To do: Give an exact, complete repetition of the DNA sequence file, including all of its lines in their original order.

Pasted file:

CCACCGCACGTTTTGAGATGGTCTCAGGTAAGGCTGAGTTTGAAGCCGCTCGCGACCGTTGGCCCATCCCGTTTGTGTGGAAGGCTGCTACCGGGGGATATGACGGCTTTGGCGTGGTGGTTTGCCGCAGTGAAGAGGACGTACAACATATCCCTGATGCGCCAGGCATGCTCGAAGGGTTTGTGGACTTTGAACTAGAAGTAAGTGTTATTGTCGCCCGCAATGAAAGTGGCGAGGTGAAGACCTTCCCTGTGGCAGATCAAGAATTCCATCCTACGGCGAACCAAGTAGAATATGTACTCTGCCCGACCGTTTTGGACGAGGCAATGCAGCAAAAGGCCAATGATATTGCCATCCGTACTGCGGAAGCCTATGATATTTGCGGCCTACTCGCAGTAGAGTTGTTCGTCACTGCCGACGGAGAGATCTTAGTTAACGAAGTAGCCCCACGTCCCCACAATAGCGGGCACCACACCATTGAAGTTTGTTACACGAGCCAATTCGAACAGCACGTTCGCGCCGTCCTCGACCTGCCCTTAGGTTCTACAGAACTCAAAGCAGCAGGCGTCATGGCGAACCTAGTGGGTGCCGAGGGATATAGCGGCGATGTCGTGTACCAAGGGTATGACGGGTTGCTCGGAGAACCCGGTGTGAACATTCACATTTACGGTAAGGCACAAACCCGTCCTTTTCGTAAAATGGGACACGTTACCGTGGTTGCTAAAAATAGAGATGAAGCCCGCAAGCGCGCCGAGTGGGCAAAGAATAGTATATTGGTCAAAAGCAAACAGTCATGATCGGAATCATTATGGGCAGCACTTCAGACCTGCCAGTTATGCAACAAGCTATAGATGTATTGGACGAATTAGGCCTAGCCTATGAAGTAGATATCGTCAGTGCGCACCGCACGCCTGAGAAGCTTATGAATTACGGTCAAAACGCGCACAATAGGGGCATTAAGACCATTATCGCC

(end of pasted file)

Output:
CCACCGCACGTTTTGAGATGGTCTCAGGTAAGGCTGAGTTTGAAGCCGCTCGCGACCGTTGGCCCATCCCGTTTGTGTGGAAGGCTGCTACCGGGGGATATGACGGCTTTGGCGTGGTGGTTTGCCGCAGTGAAGAGGACGTACAACATATCCCTGATGCGCCAGGCATGCTCGAAGGGTTTGTGGACTTTGAACTAGAAGTAAGTGTTATTGTCGCCCGCAATGAAAGTGGCGAGGTGAAGACCTTCCCTGTGGCAGATCAAGAATTCCATCCTACGGCGAACCAAGTAGAATATGTACTCTGCCCGACCGTTTTGGACGAGGCAATGCAGCAAAAGGCCAATGATATTGCCATCCGTACTGCGGAAGCCTATGATATTTGCGGCCTACTCGCAGTAGAGTTGTTCGTCACTGCCGACGGAGAGATCTTAGTTAACGAAGTAGCCCCACGTCCCCACAATAGCGGGCACCACACCATTGAAGTTTGTTACACGAGCCAATTCGAACAGCACGTTCGCGCCGTCCTCGACCTGCCCTTAGGTTCTACAGAACTCAAAGCAGCAGGCGTCATGGCGAACCTAGTGGGTGCCGAGGGATATAGCGGCGATGTCGTGTACCAAGGGTATGACGGGTTGCTCGGAGAACCCGGTGTGAACATTCACATTTACGGTAAGGCACAAACCCGTCCTTTTCGTAAAATGGGACACGTTACCGTGGTTGCTAAAAATAGAGATGAAGCCCGCAAGCGCGCCGAGTGGGCAAAGAATAGTATATTGGTCAAAAGCAAACAGTCATGATCGGAATCATTATGGGCAGCACTTCAGACCTGCCAGTTATGCAACAAGCTATAGATGTATTGGACGAATTAGGCCTAGCCTATGAAGTAGATATCGTCAGTGCGCACCGCACGCCTGAGAAGCTTATGAATTACGGTCAAAACGCGCACAATAGGGGCATTAAGACCATTATCGCC